Second-place finish at Champions Trophy, first-class gains for India hockey team


india hockey, india hockey team, india vs australia, india vs australia hockey, champions trophy, champions trophy hockey final, hockey news, final India lost the shootout 1-3 after holding world champions Australia goalless in 60 minutes of regulation time. (Source: AP)

Like every other team at the Champions Trophy, India too travelled to London without some of their key players. Champions Trophy was a testing ground for teams before Rio Olympics. India generally do not experiment during tournaments. But of late, they have started to. Perhaps, it’s a sign of an increasing player pool and also the confidence coach Roelant Oltmans has on his bench strength.

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The players repaid his trust with some remarkable individual performances. Goalkeeper PR Sreejesh, as is the case very often now, was responsible more than anyone to ensure India reached the final. Manpreet Singh proved once again why he is looked upon as the next leader, admirably holding the midfield. Mandeep Singh, Devinder Walmiki, Nikkin Thimmaiah and Akashdeep Singh, among others, who played with such pace, movement and discipline up front that you generally do not associate with Indian players. Such was the overall performance in winning the silver medal that the absence of Sardar, drag-flicker Rupinderpal Singh, (inconsistent) striker Ramandeep Singh, among others, was hardly felt. It will give Oltmans a headache before selecting his final squad for the Olympics, but one he won’t mind.

The Indian Express takes a look at young players who had a breakthrough tournament and some veterans who redefined their style to make a more meaningful contribution:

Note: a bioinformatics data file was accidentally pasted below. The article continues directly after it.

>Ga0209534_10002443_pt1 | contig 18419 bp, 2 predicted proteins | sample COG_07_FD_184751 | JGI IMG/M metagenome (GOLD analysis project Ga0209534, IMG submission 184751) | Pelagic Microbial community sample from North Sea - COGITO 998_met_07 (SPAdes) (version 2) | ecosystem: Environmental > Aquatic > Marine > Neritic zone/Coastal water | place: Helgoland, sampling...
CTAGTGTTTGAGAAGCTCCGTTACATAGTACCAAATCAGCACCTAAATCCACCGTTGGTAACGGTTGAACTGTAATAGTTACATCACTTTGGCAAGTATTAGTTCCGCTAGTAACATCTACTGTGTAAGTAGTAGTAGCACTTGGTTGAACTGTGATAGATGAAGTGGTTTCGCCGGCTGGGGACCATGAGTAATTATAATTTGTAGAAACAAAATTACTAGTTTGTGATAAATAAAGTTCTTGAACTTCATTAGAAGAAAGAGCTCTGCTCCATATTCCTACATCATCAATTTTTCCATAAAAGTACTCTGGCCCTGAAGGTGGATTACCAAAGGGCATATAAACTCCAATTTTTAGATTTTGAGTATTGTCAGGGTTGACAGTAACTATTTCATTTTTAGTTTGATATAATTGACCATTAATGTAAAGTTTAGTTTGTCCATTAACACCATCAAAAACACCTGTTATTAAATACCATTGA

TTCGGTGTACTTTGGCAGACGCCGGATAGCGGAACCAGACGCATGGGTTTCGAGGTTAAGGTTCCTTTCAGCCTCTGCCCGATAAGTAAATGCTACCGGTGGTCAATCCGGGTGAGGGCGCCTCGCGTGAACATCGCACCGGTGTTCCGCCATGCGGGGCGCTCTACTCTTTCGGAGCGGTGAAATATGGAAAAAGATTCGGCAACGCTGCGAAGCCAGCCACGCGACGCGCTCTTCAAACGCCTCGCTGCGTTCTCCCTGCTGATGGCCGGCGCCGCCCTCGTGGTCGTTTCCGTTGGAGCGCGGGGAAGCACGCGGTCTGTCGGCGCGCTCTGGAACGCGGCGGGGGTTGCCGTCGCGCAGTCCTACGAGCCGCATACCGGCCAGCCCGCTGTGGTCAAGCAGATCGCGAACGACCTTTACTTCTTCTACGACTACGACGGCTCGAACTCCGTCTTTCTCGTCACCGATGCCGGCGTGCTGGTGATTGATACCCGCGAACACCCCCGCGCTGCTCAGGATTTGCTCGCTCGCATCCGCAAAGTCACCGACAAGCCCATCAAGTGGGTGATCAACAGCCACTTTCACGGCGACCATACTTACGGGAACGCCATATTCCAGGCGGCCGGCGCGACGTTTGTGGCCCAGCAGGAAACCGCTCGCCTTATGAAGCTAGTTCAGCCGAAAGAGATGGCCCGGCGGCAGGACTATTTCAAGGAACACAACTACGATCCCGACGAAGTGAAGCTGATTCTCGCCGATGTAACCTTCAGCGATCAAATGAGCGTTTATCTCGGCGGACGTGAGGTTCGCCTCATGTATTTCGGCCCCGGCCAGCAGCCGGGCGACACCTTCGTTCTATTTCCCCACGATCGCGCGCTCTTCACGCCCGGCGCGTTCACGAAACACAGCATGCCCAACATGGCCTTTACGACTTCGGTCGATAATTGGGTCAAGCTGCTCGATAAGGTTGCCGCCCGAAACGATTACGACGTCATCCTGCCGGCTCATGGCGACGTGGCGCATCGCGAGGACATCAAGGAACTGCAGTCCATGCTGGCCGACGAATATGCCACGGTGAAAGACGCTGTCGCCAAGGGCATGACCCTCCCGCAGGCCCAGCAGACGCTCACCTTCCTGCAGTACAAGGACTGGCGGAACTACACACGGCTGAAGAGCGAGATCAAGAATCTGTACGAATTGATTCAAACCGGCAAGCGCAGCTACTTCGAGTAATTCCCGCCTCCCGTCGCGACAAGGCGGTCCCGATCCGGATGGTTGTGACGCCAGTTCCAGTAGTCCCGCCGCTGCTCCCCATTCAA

Harmanpreet Singh (Defender):

It’s only his second major tournament but such is his confidence that it seems he’s been in the team forever. While his drag-flicking is suspect against top defences, Harmanpreet more than makes up for it with some slick defending and a surprisingly calm head on his young shoulders. The 20-year-old has played back-to-back tournaments and has stood out in both.

At the Azlan Shah Cup a couple of months ago, he was included in place of VR Raghunath. At Champions Trophy, Oltmans tried him in place of Rupinderpal. And in these two outings, he has shown he is as good as the two veterans, if not better, in the drag-flicking department.

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Purely as a defender, he might even be better. Oltmans has a tough choice to make in this department – whether he drops one of the two experienced players or goes with three drag-flickers remains to be seen.

Surender Singh (Defender):

When his name popped up during the Hockey India League auctions a couple of years ago, it hardly generated any excitement. But Delhi coach Cedric D’Souza took a leap of faith and, to the surprise of many, included him in the squad.

A year later, he was one of the stand-out players for Delhi and it turned out to be a defining season for him after he was included in the Azlan Shah-bound squad.

The 22-year-old from Haryana plays in a position in between the deep defender and right half, and has received unequivocal praise from former players and coaches his fearless tackling and positioning.

READ: India’s performance against Australia was outstanding, says Oltmans